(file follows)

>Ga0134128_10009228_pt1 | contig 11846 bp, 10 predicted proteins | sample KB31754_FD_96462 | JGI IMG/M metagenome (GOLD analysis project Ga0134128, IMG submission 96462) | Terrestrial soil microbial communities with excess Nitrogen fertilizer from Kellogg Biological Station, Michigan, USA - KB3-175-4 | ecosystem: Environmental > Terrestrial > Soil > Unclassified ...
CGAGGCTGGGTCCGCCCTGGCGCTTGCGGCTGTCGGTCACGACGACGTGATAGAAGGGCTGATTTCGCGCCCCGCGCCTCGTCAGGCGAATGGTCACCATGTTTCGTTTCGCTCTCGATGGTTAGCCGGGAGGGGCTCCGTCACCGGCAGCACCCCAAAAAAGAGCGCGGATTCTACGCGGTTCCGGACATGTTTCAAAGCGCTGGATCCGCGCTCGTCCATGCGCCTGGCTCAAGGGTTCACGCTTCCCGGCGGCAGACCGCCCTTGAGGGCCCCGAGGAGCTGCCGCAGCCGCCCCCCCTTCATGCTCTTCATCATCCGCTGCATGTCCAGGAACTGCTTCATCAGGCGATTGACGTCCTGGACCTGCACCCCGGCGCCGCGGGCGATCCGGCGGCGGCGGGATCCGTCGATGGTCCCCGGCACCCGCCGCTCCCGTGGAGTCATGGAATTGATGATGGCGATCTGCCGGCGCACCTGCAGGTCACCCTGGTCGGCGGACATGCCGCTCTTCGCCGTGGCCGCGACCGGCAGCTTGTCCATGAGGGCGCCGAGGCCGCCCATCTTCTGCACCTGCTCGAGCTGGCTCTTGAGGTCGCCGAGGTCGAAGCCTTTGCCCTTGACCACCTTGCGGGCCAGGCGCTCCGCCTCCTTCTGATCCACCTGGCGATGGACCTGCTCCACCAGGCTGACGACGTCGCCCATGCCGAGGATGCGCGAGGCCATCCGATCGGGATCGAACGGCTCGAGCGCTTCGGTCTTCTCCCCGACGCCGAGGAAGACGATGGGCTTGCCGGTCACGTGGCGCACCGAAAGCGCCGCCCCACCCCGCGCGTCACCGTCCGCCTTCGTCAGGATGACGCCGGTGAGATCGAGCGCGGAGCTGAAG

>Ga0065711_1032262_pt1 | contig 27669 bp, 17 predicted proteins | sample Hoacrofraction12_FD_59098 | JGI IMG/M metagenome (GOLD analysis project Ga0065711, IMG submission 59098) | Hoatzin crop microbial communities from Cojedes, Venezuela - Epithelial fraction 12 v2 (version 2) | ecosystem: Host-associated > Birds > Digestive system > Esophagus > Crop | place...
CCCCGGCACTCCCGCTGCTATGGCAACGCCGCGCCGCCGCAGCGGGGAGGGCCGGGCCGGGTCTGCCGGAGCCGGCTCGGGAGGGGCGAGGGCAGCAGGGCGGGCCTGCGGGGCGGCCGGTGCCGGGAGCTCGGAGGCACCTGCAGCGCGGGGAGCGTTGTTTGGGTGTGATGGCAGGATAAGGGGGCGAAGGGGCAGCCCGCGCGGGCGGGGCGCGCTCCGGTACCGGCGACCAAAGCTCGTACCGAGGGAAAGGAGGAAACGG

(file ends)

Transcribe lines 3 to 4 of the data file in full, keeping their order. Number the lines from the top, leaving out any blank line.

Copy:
>Ga0065711_1032262_pt1 | contig 27669 bp, 17 predicted proteins | sample Hoacrofraction12_FD_59098 | JGI IMG/M metagenome (GOLD analysis project Ga0065711, IMG submission 59098) | Hoatzin crop microbial communities from Cojedes, Venezuela - Epithelial fraction 12 v2 (version 2) | ecosystem: Host-associated > Birds > Digestive system > Esophagus > Crop | place...
CCCCGGCACTCCCGCTGCTATGGCAACGCCGCGCCGCCGCAGCGGGGAGGGCCGGGCCGGGTCTGCCGGAGCCGGCTCGGGAGGGGCGAGGGCAGCAGGGCGGGCCTGCGGGGCGGCCGGTGCCGGGAGCTCGGAGGCACCTGCAGCGCGGGGAGCGTTGTTTGGGTGTGATGGCAGGATAAGGGGGCGAAGGGGCAGCCCGCGCGGGCGGGGCGCGCTCCGGTACCGGCGACCAAAGCTCGTACCGAGGGAAAGGAGGAAACGG